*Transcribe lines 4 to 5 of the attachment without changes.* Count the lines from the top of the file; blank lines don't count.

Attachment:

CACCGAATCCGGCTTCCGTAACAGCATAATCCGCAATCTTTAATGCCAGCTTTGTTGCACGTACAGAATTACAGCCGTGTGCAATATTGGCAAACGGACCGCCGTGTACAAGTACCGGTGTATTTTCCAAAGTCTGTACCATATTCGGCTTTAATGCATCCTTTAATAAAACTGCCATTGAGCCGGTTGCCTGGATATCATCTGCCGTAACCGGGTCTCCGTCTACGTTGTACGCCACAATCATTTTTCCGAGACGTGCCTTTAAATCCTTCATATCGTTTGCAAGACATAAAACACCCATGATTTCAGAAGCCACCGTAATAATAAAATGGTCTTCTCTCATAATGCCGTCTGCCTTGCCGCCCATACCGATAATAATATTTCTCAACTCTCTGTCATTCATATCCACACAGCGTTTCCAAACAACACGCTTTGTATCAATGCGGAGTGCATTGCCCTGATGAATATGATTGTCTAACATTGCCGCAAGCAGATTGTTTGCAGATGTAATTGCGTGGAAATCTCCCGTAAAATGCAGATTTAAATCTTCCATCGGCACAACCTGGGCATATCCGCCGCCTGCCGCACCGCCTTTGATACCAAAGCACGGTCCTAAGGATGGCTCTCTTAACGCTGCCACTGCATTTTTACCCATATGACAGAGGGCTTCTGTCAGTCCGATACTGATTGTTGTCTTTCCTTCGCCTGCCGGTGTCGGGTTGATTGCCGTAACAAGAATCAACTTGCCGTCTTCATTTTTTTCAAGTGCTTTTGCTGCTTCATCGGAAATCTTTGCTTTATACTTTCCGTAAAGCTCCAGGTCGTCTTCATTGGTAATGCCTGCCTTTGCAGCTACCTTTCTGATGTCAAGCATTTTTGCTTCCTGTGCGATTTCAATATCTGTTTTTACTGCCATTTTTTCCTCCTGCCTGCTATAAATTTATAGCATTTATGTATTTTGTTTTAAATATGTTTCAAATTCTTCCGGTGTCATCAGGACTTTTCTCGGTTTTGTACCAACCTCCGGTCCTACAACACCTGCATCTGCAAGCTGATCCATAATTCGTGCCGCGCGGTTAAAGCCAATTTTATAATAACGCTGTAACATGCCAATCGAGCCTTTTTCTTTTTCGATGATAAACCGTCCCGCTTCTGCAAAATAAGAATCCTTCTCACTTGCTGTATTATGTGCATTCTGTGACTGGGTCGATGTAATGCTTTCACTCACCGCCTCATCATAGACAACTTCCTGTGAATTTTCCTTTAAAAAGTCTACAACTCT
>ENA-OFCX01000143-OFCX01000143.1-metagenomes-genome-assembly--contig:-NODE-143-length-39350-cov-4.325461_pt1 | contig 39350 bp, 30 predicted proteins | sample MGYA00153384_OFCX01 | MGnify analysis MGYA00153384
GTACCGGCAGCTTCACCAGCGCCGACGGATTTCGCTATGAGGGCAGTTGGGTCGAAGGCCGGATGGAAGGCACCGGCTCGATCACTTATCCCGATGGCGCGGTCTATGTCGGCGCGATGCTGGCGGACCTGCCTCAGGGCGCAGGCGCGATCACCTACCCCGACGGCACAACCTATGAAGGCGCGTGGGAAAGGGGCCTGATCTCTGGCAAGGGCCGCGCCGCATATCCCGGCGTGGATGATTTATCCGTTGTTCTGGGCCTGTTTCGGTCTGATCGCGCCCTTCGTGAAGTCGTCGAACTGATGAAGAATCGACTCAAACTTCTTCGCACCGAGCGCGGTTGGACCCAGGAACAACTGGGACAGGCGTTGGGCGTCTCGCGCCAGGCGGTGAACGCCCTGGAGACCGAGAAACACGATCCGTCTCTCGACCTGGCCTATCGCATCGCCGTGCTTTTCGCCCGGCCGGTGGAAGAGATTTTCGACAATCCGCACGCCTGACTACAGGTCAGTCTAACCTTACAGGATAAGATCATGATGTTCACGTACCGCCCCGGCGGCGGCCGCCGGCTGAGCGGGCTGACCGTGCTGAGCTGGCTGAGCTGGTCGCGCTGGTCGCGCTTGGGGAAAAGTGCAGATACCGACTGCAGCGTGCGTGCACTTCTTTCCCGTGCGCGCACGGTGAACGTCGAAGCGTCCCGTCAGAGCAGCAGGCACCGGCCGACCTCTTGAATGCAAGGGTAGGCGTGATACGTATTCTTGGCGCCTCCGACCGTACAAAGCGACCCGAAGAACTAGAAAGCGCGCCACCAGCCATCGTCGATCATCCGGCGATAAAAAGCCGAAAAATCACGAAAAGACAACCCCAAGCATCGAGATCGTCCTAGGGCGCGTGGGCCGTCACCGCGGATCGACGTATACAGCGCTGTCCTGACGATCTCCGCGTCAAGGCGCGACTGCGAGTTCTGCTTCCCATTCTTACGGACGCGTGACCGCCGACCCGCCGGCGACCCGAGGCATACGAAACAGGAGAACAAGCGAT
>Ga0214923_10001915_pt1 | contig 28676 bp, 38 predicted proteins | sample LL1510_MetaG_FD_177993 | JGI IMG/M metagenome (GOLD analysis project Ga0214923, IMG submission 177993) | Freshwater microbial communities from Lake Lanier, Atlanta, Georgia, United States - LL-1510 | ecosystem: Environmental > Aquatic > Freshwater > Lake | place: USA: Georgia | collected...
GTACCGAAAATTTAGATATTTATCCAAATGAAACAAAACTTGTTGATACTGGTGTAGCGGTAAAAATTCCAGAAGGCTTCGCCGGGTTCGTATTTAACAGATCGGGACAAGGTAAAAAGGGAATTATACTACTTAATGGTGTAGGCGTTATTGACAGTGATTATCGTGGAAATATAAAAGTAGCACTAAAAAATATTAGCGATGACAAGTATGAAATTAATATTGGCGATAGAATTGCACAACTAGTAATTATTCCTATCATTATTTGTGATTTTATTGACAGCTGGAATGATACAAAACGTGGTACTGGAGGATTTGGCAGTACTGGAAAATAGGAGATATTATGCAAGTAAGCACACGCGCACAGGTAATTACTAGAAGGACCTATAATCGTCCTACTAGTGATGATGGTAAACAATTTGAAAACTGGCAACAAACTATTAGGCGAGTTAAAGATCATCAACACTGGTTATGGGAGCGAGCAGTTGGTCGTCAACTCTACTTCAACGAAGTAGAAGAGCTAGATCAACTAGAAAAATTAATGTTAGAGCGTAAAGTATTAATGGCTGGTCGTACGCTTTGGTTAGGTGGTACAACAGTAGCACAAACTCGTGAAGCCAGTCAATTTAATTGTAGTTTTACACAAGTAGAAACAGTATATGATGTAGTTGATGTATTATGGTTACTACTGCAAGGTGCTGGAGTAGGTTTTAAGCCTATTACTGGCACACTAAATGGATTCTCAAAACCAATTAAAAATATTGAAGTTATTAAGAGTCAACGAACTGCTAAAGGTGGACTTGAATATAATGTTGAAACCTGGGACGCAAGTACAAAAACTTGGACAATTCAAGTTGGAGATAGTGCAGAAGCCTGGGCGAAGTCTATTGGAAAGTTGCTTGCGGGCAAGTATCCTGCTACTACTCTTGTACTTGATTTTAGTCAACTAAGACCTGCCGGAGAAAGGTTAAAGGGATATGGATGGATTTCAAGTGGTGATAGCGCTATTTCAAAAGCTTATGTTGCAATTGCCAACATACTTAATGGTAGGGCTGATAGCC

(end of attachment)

>Ga0214923_10001915_pt1 | contig 28676 bp, 38 predicted proteins | sample LL1510_MetaG_FD_177993 | JGI IMG/M metagenome (GOLD analysis project Ga0214923, IMG submission 177993) | Freshwater microbial communities from Lake Lanier, Atlanta, Georgia, United States - LL-1510 | ecosystem: Environmental > Aquatic > Freshwater > Lake | place: USA: Georgia | collected...
GTACCGAAAATTTAGATATTTATCCAAATGAAACAAAACTTGTTGATACTGGTGTAGCGGTAAAAATTCCAGAAGGCTTCGCCGGGTTCGTATTTAACAGATCGGGACAAGGTAAAAAGGGAATTATACTACTTAATGGTGTAGGCGTTATTGACAGTGATTATCGTGGAAATATAAAAGTAGCACTAAAAAATATTAGCGATGACAAGTATGAAATTAATATTGGCGATAGAATTGCACAACTAGTAATTATTCCTATCATTATTTGTGATTTTATTGACAGCTGGAATGATACAAAACGTGGTACTGGAGGATTTGGCAGTACTGGAAAATAGGAGATATTATGCAAGTAAGCACACGCGCACAGGTAATTACTAGAAGGACCTATAATCGTCCTACTAGTGATGATGGTAAACAATTTGAAAACTGGCAACAAACTATTAGGCGAGTTAAAGATCATCAACACTGGTTATGGGAGCGAGCAGTTGGTCGTCAACTCTACTTCAACGAAGTAGAAGAGCTAGATCAACTAGAAAAATTAATGTTAGAGCGTAAAGTATTAATGGCTGGTCGTACGCTTTGGTTAGGTGGTACAACAGTAGCACAAACTCGTGAAGCCAGTCAATTTAATTGTAGTTTTACACAAGTAGAAACAGTATATGATGTAGTTGATGTATTATGGTTACTACTGCAAGGTGCTGGAGTAGGTTTTAAGCCTATTACTGGCACACTAAATGGATTCTCAAAACCAATTAAAAATATTGAAGTTATTAAGAGTCAACGAACTGCTAAAGGTGGACTTGAATATAATGTTGAAACCTGGGACGCAAGTACAAAAACTTGGACAATTCAAGTTGGAGATAGTGCAGAAGCCTGGGCGAAGTCTATTGGAAAGTTGCTTGCGGGCAAGTATCCTGCTACTACTCTTGTACTTGATTTTAGTCAACTAAGACCTGCCGGAGAAAGGTTAAAGGGATATGGATGGATTTCAAGTGGTGATAGCGCTATTTCAAAAGCTTATGTTGCAATTGCCAACATACTTAATGGTAGGGCTGATAGCC